We have rarely considered a case addressing itself stronger to the equitable consideration of the court, than this. The case made by the bill, is either admitted by the answers, or is proved by an overwhelming preponderance of the testimony. Indeed the whole case is admitted, except as to the time of payment, and the price of the prairie land. Upon the former point, the bill is sustained by the testimony of one witness, who heard the bargain made, and three or four other witnesses, who testify to the admissions of.the defendant, and one witness only, testifies to the admissions of the complainant, tending to support the answer; and upon the second point, the bill is sustained by the testimony of the witness who heard the bargain, and by two other witnesses, who heard the defendant admit, that the price of the prairie land, was three dollars per acre, as stated in the bill, and one states that the complainant said he was to give three dollars and fifty cents per acre. That Tomlin and Hillyard had notice, both actual and constructive, no question can be made.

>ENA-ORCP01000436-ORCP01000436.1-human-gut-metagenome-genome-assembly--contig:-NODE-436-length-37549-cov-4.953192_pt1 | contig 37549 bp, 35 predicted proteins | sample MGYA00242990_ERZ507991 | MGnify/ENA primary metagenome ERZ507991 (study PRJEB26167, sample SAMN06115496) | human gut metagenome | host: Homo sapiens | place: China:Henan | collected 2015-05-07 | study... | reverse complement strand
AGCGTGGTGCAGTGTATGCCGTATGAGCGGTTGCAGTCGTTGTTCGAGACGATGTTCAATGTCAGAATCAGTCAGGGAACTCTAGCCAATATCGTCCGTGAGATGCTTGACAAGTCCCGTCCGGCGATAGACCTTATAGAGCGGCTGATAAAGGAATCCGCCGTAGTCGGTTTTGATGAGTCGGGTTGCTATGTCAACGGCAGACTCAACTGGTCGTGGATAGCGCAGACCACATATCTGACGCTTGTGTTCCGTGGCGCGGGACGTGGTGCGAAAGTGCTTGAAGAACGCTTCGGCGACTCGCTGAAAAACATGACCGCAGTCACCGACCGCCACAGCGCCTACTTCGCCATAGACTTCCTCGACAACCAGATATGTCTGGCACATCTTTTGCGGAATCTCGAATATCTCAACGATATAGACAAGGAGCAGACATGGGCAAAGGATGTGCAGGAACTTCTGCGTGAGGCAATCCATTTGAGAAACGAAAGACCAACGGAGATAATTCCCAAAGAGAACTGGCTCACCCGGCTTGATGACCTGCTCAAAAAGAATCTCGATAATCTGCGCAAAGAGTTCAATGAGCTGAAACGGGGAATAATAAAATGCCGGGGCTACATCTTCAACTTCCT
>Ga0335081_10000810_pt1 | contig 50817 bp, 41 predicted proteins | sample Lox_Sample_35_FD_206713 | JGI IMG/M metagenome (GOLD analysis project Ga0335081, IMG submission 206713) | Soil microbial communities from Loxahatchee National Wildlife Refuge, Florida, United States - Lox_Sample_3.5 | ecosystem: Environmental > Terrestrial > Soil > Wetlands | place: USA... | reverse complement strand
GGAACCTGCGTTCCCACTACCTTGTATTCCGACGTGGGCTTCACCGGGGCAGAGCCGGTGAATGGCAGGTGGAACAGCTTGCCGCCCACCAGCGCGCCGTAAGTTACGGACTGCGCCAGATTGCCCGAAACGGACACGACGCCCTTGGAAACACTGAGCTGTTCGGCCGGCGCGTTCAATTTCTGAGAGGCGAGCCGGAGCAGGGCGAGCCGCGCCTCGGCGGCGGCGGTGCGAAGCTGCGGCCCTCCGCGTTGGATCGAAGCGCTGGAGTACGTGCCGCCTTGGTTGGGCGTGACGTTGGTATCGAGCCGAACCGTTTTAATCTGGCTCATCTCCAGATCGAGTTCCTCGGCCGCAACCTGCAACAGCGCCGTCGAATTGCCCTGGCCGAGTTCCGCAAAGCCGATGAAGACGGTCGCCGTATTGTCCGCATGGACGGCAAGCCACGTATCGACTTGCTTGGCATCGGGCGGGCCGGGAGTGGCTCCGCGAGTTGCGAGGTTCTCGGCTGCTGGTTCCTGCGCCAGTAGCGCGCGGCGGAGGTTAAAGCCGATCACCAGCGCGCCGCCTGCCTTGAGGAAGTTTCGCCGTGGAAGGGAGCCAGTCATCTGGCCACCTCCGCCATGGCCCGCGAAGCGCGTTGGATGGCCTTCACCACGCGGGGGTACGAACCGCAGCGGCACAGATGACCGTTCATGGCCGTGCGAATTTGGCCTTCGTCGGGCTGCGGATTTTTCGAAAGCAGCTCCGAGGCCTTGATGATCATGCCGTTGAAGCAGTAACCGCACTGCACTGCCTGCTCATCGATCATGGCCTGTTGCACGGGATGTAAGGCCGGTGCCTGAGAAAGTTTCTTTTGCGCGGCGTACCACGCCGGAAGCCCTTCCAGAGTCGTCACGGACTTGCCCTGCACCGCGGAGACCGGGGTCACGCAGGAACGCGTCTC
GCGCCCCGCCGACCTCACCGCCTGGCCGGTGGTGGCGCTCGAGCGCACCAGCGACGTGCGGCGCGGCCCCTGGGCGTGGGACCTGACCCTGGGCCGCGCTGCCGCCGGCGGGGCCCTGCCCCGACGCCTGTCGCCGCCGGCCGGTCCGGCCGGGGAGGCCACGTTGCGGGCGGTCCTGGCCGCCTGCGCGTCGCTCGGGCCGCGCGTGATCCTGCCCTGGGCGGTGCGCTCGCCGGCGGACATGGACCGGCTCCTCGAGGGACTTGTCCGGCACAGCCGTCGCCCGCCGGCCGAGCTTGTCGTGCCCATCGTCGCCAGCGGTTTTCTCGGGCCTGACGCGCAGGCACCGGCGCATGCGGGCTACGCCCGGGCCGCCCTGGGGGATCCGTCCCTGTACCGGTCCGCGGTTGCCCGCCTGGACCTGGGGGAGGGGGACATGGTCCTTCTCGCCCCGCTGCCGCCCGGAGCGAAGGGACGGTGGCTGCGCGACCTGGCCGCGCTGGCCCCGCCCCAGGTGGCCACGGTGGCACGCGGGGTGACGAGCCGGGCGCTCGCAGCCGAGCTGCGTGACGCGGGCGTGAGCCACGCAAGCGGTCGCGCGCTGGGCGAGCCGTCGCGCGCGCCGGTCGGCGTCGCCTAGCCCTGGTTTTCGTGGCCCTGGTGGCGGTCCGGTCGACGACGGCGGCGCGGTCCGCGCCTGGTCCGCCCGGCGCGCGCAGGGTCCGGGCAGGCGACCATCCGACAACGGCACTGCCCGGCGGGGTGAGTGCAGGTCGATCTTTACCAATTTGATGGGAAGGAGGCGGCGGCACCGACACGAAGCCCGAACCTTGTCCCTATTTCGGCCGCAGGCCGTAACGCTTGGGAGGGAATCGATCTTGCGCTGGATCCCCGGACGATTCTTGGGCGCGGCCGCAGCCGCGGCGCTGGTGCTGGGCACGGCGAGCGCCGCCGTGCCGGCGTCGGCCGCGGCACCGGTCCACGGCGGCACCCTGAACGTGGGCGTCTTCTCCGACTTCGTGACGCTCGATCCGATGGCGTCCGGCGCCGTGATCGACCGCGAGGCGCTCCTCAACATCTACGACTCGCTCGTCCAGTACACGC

The case then is this: In 1851, the complainant by a parol agreement, purchased the land in question of the defendant, and was to pay him for the timber lot one hundred dollars, and for the prairie three dollars per acre. That he was to have at his option five years, within which to pay the purchase money, and thatupon the payment of the purchase money, the defendant should convey the land to the complainant. That at the time the bargain was made, the complainant paid the defendant twenty dollars, and afterwards a steer worth twelve dollars, or twelve dollars and fifty cents, upon the purchase. . Soon after the purchase was made, the complainant took possession of the land under the purchase, with the consent of the defendant, built a house thereon, and enclosed and broke eighty acres of the land, and made other improvements, of the value, in all, of six hundred dollars. That in 1853, the complainant moved his family on to the premises, and has continued to reside thereon ever since. Before the expiration of the five years, the complainant offered to pay, and tendered to the defendant the balance of the purchase money upon receiving a conveyance. The defendant said he would receive the money, but refused, with imprecation, to make the deed.